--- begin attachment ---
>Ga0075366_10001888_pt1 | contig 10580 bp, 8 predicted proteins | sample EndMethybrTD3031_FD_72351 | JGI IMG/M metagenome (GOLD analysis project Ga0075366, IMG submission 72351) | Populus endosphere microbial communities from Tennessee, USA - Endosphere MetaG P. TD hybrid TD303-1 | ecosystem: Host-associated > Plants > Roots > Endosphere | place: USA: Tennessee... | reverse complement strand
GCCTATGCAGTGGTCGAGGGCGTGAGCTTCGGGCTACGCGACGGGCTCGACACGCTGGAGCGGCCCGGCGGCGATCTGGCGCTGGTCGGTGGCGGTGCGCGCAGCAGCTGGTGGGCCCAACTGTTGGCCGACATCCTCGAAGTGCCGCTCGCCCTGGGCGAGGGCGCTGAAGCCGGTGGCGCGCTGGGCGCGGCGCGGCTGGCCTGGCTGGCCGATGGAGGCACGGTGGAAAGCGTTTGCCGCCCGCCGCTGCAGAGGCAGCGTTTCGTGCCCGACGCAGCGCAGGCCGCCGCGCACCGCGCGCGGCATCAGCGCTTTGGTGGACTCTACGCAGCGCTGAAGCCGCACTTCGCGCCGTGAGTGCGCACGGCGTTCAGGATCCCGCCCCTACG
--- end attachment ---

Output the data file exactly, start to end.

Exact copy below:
>Ga0075366_10001888_pt1 | contig 10580 bp, 8 predicted proteins | sample EndMethybrTD3031_FD_72351 | JGI IMG/M metagenome (GOLD analysis project Ga0075366, IMG submission 72351) | Populus endosphere microbial communities from Tennessee, USA - Endosphere MetaG P. TD hybrid TD303-1 | ecosystem: Host-associated > Plants > Roots > Endosphere | place: USA: Tennessee... | reverse complement strand
GCCTATGCAGTGGTCGAGGGCGTGAGCTTCGGGCTACGCGACGGGCTCGACACGCTGGAGCGGCCCGGCGGCGATCTGGCGCTGGTCGGTGGCGGTGCGCGCAGCAGCTGGTGGGCCCAACTGTTGGCCGACATCCTCGAAGTGCCGCTCGCCCTGGGCGAGGGCGCTGAAGCCGGTGGCGCGCTGGGCGCGGCGCGGCTGGCCTGGCTGGCCGATGGAGGCACGGTGGAAAGCGTTTGCCGCCCGCCGCTGCAGAGGCAGCGTTTCGTGCCCGACGCAGCGCAGGCCGCCGCGCACCGCGCGCGGCATCAGCGCTTTGGTGGACTCTACGCAGCGCTGAAGCCGCACTTCGCGCCGTGAGTGCGCACGGCGTTCAGGATCCCGCCCCTACG